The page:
35-hour week negotiations in public hospitals
Negotiations over the introduction of the 35-hour week in France's public hospitals started in earnest in September 2001, following a government announcement that 40,000 jobs (a figure later raised to 45,000) were to be created to accompany the working time reductions. Trade unions have reservations about the job creation figure, and the likelihood of an agreement being reached (and the potential signatories) is partly dependent on the outcome of a day of action called by the unions.
The 780,000 employees of France's public hospitals must change over to the 35-hour working week from 1 January 2002 (FR0003151F), and the government has conceded that the switch to the 35-hour week in this sector will entail the creation of new jobs. The negotiations over the working time reductions, officially launched in January 2001, were held up pending an interdepartmental arbitration process relating to the number of jobs to be created. However, with the announcement by the Prime Minister on 30 August 2001 that 40,000 new jobs were to be created, the negotiations aimed at establishing a national framework for the application of the 35-hour week legislation (FR0001137F) in this sector were relaunched.
Announcement of the new jobs
Public hospitals are presently short-staffed. For the trade unions, there should be new recruitment both to compensate for the effect of the reduction of working time, and also to bring about an improvement in working conditions. The 40,000 new jobs announced by the government at the end of August will mean an overall 5.3% increase in public hospital staffing levels, while the changeover to the 35-hour week in the private healthcare sector has led to a rise in employment of between 6% and 7%.
In response to the announcement on new jobs, the French Democratic Confederation of Labour (Confédération française démocratique du travail, CFDT) stated that 'at last we are going into negotiations at a worthwhile level. It is a good start and we shall have to do our utmost to reach the 7% mark.' The General Confederation of Labour-Force ouvrière (Confédération générale du travail-Force ouvrière,CGT-FO) claimed that 'if we do not get at least a 7% increase in staffing, the reduction of working time will be implemented through restructuring and ward closures.' The General Confederation of Labour (Confédération générale du travail, CGT) said that 'a 10% cut in working time should be compensated by the creation of new jobs equivalent to 10% of existing employment, otherwise the degree of hardship involved in carrying out the jobs is not included in the calculations.'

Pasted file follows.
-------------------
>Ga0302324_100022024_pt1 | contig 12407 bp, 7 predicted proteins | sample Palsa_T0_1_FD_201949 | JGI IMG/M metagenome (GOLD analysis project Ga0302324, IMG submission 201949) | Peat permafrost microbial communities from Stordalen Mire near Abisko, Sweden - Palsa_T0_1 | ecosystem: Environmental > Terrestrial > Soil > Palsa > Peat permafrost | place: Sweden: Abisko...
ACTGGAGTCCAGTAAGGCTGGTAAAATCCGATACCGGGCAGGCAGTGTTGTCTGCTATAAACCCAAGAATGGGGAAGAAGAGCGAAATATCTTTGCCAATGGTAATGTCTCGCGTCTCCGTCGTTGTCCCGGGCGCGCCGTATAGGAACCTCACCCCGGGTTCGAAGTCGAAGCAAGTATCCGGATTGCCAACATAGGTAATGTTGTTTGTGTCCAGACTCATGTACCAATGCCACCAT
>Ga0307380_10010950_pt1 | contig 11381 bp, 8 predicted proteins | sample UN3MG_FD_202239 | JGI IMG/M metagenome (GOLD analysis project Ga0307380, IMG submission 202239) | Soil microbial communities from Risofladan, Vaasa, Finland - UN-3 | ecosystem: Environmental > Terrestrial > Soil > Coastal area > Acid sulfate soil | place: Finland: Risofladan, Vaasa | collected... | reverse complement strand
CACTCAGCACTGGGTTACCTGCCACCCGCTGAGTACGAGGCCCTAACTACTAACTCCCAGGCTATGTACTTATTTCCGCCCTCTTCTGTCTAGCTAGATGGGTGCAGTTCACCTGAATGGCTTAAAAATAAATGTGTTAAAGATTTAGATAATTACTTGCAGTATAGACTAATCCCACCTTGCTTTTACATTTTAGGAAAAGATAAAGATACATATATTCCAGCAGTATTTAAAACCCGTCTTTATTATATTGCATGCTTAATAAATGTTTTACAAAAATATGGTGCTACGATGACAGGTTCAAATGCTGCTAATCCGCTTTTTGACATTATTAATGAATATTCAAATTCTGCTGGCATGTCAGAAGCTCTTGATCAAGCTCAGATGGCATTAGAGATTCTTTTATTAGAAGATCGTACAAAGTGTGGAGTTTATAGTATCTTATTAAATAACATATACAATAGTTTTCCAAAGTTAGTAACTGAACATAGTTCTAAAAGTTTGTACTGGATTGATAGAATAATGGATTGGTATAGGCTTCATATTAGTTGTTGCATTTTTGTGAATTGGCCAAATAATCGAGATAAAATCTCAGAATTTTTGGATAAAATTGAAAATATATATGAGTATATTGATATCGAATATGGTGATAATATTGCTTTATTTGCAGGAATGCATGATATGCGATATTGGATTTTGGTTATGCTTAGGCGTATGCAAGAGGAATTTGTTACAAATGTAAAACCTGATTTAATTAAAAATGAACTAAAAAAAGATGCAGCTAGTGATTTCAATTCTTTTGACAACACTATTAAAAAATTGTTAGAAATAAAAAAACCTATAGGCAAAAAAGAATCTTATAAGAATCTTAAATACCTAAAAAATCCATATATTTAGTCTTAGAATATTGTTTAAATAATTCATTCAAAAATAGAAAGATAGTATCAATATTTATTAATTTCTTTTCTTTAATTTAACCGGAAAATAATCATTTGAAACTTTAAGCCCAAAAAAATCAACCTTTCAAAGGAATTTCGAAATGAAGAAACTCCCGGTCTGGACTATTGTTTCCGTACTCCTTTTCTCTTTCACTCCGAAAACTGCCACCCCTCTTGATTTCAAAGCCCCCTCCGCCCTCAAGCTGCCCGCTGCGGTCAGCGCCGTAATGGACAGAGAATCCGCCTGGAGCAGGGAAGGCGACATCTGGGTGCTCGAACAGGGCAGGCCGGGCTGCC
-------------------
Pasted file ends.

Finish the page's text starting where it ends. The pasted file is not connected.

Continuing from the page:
However, the question arises of who is going to take these new jobs. There is currently a shortage of 15,000-20,000 nurses. In the next four years, due to retirement, 160,000 more will have to be found. However, it takes three years to train a nurse, and there is currently a low intake in nursing colleges. Apart from the many problems it raises, a recent appeal for the recruitment of former nurses who are no longer working, and foreign nurses (particularly Spanish ones), will at best mean that 2,000 people can be taken on.
Acknowledging the problem, the minister responsible suggested the creation of time savings accounts (granting eligibility to paid holiday and/or early retirement) for employees unable to move to the 35-hour week on 1 January 2002.
Apart from the number of jobs, the negotiations over the 35-hour week in public hospitals deal with many other points, such as how the work schedule is to be defined. The government wants to align the hospitals with the rest of the civil service, by using an annual total of 1,600 working hours as the basis. The unions would rather use the 1,540-hour timetable used as the basis for hospital night-shift workers, who changed over to the 35-hour working week in 1994. The issue of whether working time should be defined on a weekly or annual basis is also controversial. Among the unions, CGT, CGT-FO and the independent Solidarity, Unity, Democracy (Solidaire, Unitaire, Démocratique, SUD). have vehemently rejected the idea of abandoning the weekly schedule.
Other issues have been added to these crucial matters, such as rest periods, time on-call, and the future of night-shift workers who are already on the 35-hour week, and for whom the unions are asking for a 32-hour week to be established. Also, the issue of the geographical distribution of the newly-created jobs has arisen, in a context of serious inter-regional inequalities in the French hospital system.